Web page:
I was born at Tsrrtrsqsqqqrqrtsst

[Last updated July 2011]

I’ve been playing around with the marvellous Google Earth and Google Maps, and just noticed how elegant the system for addressing image tiles is [specifically from Google Maps].

Google Maps now offers a satellite view as well as a map view, and does so using the former Keyhole database. The view is built using tiles– 256 pixel square JPEGs fetched from the the kh.google.com server.

As of this writing, the image URLs take the form:

http://khm.google.com/kh?v=version&t=address

version is between 85 and 88, and I’ve no idea why. It doesn’t really seem to affect the projection like it once did, but it does seem to change the particular images used in some cases. It may be simply a number which must be raised occasionally to correspond with newer data– eg it once accepted 45 as a valid argument and now it doesn’t. Unfortunately leaving it out altogether results in a 404 error.

quadtree recursive subdivisionaddress is a short string of letters encoding the location of a particular map square. The addressing mode is quite elegant, with the world recursively quartered until the desired detail level is reached. This simple heirarchical structure is known as a quadtree, and is commonly used in computer graphics. For whatever reason, Google labels the four quadrants q, r, s & t.

The topmost tile contains the entire world map, and is referenced with an address of t. Adding an s to this selects the lower-right quadrant of the map, and adding a further r selects the upper-right of that map, resulting in a tile containing most of Australasia. Each time an extra letter is added, we descend into a new quadrant, and this continues until the maximum detail is reached. So, for example, the hospital where I was born can be uniquely addressed [to within a hundred metres or so] using the URL:

http://khm.google.com/kh?v=88&t=tsrrtrsqsqqqrqrtsst

Converting between Quadtree addresses and Longitude/Latitude

This page contains Javascript to returns all tiles containing a particular location, with each yellow quadrant marking the region occupied by the subsequent map. If you’d like to copy the code you can view the page source, or simply use the excerpts shown below. The first two functions are based on equations from Wikipedia’s entry on the Mercator Projection.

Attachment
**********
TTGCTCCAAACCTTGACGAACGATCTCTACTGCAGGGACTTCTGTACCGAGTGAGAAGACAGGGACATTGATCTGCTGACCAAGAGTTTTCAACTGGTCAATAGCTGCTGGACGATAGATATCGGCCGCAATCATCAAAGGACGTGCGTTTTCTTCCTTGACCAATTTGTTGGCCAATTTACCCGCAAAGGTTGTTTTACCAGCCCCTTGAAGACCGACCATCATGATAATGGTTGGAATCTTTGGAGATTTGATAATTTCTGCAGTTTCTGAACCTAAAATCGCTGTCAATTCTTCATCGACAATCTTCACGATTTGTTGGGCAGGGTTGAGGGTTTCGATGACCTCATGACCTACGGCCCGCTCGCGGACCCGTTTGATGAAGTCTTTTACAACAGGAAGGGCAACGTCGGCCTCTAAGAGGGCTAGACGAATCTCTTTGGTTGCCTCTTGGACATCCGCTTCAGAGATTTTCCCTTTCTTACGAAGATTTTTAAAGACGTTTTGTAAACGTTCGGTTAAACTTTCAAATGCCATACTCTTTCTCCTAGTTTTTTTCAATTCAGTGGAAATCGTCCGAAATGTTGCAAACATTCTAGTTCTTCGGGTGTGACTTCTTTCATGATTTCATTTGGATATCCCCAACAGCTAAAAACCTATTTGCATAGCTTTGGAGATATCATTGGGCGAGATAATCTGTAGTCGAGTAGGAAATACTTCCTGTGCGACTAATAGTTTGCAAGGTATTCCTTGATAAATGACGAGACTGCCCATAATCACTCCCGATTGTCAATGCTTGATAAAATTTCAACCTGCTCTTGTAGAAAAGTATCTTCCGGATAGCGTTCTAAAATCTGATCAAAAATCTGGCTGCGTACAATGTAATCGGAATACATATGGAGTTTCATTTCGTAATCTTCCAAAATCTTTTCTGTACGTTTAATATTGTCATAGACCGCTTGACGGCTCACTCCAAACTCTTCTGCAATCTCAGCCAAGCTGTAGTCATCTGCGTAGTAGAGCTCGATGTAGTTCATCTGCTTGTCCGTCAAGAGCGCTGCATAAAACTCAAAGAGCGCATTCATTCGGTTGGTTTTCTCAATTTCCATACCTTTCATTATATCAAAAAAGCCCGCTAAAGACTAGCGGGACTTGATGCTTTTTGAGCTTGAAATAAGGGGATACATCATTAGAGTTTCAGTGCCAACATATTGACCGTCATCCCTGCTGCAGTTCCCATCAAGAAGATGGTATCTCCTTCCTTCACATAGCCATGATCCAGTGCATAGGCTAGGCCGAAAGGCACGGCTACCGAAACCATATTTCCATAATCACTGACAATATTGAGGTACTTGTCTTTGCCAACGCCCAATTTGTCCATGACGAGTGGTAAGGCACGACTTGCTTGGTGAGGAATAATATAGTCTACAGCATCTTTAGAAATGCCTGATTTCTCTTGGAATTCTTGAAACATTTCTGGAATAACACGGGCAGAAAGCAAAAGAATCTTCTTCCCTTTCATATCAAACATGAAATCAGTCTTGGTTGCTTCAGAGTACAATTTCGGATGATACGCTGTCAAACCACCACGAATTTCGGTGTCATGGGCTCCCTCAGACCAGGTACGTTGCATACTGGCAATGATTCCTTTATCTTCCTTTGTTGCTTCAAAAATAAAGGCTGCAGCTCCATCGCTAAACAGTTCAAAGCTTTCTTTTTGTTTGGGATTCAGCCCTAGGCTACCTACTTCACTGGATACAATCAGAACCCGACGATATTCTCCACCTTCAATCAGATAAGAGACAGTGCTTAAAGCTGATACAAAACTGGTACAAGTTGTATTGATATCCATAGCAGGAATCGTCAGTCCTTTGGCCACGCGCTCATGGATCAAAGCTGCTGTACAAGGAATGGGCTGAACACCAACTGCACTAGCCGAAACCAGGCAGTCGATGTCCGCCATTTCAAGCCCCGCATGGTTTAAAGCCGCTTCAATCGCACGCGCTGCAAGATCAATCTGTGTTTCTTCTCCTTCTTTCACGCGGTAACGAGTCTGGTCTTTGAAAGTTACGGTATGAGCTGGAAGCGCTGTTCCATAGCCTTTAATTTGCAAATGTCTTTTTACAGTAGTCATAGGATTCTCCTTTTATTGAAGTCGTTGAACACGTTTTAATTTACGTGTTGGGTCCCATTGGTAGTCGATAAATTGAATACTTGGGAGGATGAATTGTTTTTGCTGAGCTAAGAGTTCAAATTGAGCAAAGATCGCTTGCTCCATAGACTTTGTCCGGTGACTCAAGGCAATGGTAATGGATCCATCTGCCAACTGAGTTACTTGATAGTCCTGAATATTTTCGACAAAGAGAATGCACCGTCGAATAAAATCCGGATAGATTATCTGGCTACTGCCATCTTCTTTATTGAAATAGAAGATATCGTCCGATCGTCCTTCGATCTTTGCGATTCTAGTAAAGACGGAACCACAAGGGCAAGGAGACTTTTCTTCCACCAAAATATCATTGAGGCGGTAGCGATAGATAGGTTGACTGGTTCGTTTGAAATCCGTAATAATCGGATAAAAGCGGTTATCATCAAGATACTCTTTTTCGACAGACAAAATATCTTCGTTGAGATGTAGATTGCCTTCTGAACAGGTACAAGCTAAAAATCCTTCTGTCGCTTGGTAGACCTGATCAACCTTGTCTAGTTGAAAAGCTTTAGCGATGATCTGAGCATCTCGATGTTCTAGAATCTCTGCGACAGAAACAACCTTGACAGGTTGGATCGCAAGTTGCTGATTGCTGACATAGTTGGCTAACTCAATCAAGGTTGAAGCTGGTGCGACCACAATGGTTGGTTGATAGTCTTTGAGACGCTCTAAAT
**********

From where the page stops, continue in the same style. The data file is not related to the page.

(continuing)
function MercatorToNormal(y)
{
y = -y * Math.PI / 180; // convert to radians
y = Math.sin(y);
y = (1+y)/(1-y);
y = 0.5 * Math.log(y);
y *= 1.0 / (2 * Math.PI); // scale factor from radians to normalized
y += 0.5; // and make y range from 0 – 1
return y;
}
function NormalToMercator(y)
{
y -= 0.5;
y *= 2 * Math.PI;
y = Math.exp(y * 2);
y = (y-1)/(y+1);
y = Math.asin(y);
y = y * –180/Math.PI;
return y;
}
function GetCoordinatesFromAddress(str)
{
// get normalized coordinate first
var x = 0.0;
var y = 0.0;
var scale = 1.0;
str = str.toLowerCase();
str = str.substr(1); // skip the first character
while (str.length > 0)
{
scale *= 0.5;
var c = str.charAt(0); // remove first character
if (c == ‘r’ || c == ‘s’)
{
x += scale;
}
if (c == ‘t’ || c == ‘s’)
{
y += scale;
}
str = str.substr(1);
}
var ret = new Object();
ret.longmin = (x – 0.5) * 360;
ret.latmin = NormalToMercator(y);
ret.longmax = (x + scale – 0.5) * 360;
ret.latmax = NormalToMercator(y + scale);
ret.long = (x + scale * 0.5 0.5) * 360;
ret.lat = NormalToMercator(y + scale * 0.5);
return ret;
}
function GetQuadtreeAddress(long, lat)
{
// now convert to normalized square coordinates
// use standard equations to map into mercator projection
var x = (180.0 + parseFloat(long)) / 360.0;
var y = MercatorToNormal(parseFloat(lat));
var quad = “t”; // google addresses start with t
var lookup = “qrts”; // tl tr bl br
for (digits = 0; digits < 24; digits++)
{
// make sure we only look at fractional part
x -= Math.floor(x);
y -= Math.floor(y);
quad = quad + lookup.substr((x>=0.5?1:0) + (y>=0.5?2:0), 1);
// now descend into that square
x *= 2;
y *= 2;
}
return quad;
}